It has remained unseasonably mild in north-central Texas this month, but that is about to change on Dec. 31, when a significant cold front is forecasted to arrive. We are anticipating much cooler air temperatures and gusty northern winds on Jan. 1, which will keep us at bay for the first few days of 2022.

On Dec. 30, the morning low temperature was 45 degrees. The afternoon high temperature reached 74 degrees. The wind was mild-mannered and quartered out of the southwest, west, and northwest at 5 to 10 mph. The barometric pressure measured 29.92 at 7:00 a.m. and 29.90 at noon. The sky conditions fluctuated from being partly cloudy to mostly cloudy to overcast.

During the five hours that we were afloat, we found the black-bass bite almost as trying as it was on Dec. 16; we caught 13 largemouth bass and two spotted bass. We also caught one white bass and one freshwater drum by accident.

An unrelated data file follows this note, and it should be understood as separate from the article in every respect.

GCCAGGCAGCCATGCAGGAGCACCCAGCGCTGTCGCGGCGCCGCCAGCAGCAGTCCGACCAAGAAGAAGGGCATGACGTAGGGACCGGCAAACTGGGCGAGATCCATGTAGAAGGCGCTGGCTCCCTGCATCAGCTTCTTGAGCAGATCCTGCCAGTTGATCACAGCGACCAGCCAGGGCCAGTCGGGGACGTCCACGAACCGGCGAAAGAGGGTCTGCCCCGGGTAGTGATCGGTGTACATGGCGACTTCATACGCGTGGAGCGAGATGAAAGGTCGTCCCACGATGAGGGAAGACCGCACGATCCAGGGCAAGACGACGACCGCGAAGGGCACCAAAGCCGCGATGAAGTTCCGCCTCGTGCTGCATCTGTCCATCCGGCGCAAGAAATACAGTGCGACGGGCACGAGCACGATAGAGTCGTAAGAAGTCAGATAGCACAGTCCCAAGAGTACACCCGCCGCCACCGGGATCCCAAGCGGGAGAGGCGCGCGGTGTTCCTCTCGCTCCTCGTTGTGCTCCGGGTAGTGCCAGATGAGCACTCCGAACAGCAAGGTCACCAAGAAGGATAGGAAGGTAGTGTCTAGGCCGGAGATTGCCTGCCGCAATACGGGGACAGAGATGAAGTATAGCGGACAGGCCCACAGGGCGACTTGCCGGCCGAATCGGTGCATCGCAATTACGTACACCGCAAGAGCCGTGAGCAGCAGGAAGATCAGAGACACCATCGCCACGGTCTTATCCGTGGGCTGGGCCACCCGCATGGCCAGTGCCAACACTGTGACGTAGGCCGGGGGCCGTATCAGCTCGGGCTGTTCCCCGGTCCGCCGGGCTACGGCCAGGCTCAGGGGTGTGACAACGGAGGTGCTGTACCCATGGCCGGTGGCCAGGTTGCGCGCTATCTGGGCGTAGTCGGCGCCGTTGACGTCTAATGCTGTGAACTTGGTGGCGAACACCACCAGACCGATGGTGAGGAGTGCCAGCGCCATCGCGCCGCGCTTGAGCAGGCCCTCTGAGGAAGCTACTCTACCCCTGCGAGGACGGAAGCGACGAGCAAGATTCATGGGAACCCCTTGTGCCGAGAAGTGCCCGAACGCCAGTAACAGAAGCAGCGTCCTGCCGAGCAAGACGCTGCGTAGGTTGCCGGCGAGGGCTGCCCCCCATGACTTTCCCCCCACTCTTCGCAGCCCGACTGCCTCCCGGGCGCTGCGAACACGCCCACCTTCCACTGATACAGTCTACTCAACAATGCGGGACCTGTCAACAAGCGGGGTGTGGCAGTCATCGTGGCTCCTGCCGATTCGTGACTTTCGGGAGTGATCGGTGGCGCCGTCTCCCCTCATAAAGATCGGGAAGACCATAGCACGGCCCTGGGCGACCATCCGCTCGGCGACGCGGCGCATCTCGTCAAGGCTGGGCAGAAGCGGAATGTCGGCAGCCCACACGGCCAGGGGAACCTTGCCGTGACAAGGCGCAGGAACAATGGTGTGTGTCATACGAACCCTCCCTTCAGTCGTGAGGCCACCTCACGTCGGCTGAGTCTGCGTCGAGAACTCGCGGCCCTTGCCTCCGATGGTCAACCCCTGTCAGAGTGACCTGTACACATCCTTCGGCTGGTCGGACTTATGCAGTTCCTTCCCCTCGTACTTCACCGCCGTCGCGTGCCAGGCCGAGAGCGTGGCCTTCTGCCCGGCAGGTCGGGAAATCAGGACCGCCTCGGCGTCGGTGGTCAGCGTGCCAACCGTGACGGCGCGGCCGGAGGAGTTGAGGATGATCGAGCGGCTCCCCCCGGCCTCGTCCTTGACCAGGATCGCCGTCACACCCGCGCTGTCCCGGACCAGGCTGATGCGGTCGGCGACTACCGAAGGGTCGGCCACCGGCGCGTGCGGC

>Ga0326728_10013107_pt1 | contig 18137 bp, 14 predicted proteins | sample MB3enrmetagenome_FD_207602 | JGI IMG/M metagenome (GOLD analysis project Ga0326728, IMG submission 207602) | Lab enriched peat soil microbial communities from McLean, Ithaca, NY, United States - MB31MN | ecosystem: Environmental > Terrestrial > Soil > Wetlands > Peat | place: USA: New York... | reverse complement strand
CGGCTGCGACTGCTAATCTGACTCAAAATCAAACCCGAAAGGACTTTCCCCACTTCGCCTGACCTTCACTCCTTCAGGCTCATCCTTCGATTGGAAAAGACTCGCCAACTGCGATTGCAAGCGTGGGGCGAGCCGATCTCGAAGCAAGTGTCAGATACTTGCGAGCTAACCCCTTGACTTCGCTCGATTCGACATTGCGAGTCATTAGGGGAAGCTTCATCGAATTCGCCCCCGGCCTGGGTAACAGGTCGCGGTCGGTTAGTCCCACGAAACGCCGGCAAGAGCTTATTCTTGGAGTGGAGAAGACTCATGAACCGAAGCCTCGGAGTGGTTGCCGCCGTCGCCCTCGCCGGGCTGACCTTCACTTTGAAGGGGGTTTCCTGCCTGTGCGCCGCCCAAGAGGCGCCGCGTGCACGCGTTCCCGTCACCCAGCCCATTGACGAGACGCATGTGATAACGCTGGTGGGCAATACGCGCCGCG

We began this outing inside a small bay on the south end of the impoundment. On the south end of the bay, we fished about 250 yards of a rocky shoreline that possesses a 45- to 60-degree slope, and we caught seven largemouth bass and two spotted bass. This shoreline's submerged terrain consists of red clay, pea gravel, chunk rocks, and boulders. These black bass were abiding around clusters of submerged chuck rocks and boulders in three to eight feet of water. We failed to locate any black bass around several rocky secondary points, a flat and pea-gravel shoreline, a concrete retaining wall, a covered boat dock with 16 boat slips, and two shorelines that are covered with riprap.